O'BRIEN: Will Cain is a columnist for


O'BRIEN: And Dorian Warren is political science assistant professor in Columbia University.


O'BRIEN: Nice to see you all.

We have been talking about the Trayvon Martin case. And today marks exactly one month since that 17-year-old is killed. This afternoon, thousands of people will be flooding into Sanford, Florida, to honor him. He was shot dead by George Zimmerman, a neighborhood watch captain.

The rally will begin this afternoon at 4:00 p.m. Eastern outside the First United Methodist Church. And city officials will hold a town hall meeting in a Fort Lemmon Park in Sanford. Trayvon's parents are expected to speak there.

At a candlelight vigil for Martin last night, there were continued calls for justice, and tributes happening all over the country, including in many churches, where people wore hoodies to church. Really, that is completely inappropriate clothing church except, of course, they are trying to send a message about the outfit that Trayvon Martin was wearing on the night that he was killed.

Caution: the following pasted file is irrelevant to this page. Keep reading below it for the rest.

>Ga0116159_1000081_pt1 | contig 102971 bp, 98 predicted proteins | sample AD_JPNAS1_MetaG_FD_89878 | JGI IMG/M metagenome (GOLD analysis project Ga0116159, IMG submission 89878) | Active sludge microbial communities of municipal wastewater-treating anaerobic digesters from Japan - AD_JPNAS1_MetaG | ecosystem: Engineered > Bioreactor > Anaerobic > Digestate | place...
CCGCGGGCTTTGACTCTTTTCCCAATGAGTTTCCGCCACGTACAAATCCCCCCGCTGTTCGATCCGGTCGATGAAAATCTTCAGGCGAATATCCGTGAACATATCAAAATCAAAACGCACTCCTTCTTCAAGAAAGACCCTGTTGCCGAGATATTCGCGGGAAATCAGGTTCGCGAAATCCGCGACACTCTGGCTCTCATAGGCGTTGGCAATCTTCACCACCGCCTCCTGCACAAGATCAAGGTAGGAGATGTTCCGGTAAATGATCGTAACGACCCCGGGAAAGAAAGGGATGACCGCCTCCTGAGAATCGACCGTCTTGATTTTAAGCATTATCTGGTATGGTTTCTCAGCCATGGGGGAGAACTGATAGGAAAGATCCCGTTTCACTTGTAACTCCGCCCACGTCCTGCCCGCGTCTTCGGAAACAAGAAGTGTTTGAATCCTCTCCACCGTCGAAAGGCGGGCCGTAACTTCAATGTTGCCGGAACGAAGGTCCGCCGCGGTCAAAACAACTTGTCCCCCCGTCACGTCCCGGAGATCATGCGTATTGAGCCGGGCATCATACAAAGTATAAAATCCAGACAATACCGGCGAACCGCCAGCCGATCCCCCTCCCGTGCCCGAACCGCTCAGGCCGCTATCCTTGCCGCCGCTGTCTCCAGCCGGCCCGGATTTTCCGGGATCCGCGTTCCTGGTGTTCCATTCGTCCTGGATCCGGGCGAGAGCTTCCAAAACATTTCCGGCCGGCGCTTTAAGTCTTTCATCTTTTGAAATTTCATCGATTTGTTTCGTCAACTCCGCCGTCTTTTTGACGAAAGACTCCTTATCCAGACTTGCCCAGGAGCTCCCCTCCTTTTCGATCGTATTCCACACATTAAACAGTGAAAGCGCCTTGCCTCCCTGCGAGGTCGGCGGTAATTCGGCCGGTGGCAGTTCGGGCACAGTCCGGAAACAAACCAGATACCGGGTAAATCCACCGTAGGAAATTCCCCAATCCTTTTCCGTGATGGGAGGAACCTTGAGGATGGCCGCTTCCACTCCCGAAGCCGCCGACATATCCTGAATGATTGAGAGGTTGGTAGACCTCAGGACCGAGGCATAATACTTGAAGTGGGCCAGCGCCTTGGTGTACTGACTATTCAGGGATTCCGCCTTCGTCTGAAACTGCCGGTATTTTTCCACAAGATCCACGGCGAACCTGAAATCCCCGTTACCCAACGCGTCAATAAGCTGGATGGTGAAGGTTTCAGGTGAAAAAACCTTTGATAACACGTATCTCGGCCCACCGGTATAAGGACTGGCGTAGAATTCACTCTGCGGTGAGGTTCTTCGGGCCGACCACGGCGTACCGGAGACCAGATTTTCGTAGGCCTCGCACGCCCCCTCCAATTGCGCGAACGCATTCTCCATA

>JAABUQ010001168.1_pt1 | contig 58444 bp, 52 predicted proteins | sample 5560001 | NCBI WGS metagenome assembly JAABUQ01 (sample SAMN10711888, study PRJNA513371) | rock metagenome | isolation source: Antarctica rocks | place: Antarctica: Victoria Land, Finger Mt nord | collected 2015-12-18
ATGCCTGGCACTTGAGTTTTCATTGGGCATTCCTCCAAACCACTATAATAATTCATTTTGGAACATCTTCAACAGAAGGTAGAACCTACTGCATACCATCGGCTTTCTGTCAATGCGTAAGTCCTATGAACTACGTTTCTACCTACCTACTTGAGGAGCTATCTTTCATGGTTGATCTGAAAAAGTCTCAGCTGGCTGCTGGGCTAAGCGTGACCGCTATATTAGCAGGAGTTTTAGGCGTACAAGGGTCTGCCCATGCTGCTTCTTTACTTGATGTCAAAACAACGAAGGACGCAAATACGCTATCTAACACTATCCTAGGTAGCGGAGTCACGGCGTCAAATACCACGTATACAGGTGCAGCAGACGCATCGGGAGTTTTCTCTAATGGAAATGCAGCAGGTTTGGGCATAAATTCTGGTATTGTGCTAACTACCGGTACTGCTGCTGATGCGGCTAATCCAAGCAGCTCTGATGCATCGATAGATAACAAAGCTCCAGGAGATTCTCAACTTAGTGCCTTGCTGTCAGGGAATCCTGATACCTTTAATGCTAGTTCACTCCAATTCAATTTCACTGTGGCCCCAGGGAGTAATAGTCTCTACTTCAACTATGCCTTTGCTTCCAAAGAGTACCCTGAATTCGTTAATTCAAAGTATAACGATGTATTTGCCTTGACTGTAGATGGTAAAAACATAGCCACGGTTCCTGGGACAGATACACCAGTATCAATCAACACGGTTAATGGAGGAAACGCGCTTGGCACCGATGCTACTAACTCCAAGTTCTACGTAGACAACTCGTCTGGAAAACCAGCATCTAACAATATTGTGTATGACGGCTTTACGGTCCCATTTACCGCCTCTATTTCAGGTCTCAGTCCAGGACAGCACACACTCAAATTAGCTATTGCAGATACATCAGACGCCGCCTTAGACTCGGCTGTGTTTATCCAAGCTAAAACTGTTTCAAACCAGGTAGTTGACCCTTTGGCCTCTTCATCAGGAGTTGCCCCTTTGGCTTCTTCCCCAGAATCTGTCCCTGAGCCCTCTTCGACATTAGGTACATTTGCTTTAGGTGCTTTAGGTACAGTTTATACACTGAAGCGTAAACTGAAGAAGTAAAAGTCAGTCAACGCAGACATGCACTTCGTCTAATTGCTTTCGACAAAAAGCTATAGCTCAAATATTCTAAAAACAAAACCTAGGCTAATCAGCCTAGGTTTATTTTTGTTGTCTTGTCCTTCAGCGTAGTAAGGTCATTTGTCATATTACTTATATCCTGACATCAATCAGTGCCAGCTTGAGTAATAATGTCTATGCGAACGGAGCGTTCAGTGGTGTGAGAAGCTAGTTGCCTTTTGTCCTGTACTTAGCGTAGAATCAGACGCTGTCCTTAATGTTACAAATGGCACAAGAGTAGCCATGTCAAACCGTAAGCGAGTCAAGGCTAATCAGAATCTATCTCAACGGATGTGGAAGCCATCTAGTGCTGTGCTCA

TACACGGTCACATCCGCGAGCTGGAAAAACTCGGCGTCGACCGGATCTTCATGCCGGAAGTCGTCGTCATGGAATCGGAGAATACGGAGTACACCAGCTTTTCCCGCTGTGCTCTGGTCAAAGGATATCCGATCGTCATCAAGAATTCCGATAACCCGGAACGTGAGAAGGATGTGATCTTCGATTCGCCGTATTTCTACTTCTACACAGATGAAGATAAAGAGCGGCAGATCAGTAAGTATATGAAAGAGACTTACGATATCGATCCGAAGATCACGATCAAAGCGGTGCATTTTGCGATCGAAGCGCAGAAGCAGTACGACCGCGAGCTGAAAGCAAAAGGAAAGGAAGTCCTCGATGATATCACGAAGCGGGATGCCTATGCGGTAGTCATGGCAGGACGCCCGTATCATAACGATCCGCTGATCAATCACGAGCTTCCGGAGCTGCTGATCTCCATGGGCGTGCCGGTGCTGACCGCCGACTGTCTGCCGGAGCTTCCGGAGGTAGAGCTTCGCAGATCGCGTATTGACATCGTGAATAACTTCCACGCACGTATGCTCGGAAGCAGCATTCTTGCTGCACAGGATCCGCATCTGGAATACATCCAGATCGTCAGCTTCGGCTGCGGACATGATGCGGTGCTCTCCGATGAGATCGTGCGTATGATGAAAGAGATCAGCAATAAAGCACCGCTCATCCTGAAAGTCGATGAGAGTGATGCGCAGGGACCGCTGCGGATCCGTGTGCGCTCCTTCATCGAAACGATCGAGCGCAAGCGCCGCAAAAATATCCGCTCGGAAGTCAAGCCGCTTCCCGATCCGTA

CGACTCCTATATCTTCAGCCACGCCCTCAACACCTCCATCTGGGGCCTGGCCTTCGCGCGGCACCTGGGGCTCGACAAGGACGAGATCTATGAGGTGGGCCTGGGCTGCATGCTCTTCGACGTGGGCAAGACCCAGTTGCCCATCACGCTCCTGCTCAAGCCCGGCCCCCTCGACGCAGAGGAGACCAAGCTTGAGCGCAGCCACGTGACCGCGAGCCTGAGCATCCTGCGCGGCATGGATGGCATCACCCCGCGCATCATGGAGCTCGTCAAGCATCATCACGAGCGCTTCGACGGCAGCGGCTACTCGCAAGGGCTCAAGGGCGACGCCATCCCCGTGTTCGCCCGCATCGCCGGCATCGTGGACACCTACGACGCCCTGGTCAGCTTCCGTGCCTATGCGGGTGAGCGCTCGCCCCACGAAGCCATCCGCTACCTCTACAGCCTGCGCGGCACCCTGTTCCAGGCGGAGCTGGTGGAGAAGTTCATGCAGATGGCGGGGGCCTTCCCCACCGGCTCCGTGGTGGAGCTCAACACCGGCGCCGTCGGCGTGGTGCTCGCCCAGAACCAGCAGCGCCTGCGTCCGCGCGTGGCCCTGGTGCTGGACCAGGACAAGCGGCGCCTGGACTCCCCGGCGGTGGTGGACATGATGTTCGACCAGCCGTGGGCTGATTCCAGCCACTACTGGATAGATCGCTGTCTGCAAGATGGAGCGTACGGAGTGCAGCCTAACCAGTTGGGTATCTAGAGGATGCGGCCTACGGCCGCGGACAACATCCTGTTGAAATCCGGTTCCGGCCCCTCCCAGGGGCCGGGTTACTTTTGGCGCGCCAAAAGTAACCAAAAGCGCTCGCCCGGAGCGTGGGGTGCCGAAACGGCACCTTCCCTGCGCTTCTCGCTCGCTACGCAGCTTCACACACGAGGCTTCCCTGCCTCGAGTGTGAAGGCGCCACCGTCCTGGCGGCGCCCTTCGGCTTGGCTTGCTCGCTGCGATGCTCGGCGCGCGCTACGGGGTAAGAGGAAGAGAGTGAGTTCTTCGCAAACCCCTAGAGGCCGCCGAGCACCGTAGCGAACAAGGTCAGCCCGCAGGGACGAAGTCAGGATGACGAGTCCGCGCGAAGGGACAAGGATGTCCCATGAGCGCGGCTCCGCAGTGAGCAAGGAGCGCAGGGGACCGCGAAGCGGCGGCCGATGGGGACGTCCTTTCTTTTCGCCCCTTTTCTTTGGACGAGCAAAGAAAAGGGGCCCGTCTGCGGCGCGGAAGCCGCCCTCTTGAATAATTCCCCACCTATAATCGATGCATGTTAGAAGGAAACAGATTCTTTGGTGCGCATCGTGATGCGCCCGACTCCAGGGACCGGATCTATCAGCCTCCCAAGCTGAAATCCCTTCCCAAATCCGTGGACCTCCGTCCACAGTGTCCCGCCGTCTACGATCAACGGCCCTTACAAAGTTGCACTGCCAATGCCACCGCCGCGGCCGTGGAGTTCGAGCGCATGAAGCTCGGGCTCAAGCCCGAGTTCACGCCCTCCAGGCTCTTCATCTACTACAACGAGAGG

Norton Bonaparte, Jr. is the Sanford, Florida city manager. And he's live with us this morning.

It's nice to see you, sir. Thank you for being with us. We certainly appreciate it.

What are you hoping comes out of these various rallies and town hall meetings that I know that there's going to be the city council will be meeting as well? What's the goal out of these meetings?

NORTON BONAPARTE, JR., SANFORD, FLORIDA CITY MANAGER: First, let me say good morning and thank you for being here.

We have a real challenge. The goal for coming out at these rallies, we want to let people have an opportunity to express themselves. We know there's a lot of raw emotions. People are upset and I understand it here and we understand here in Sanford.

So, we're looking for the outcome is to have a peaceful rally, a peaceful meeting and that we'd love the community to move forward as well as the nation in recognizing what's really behind this and the concern that residents have, the concern for people around this country have in terms of how people are treated by the police and how the justice system works.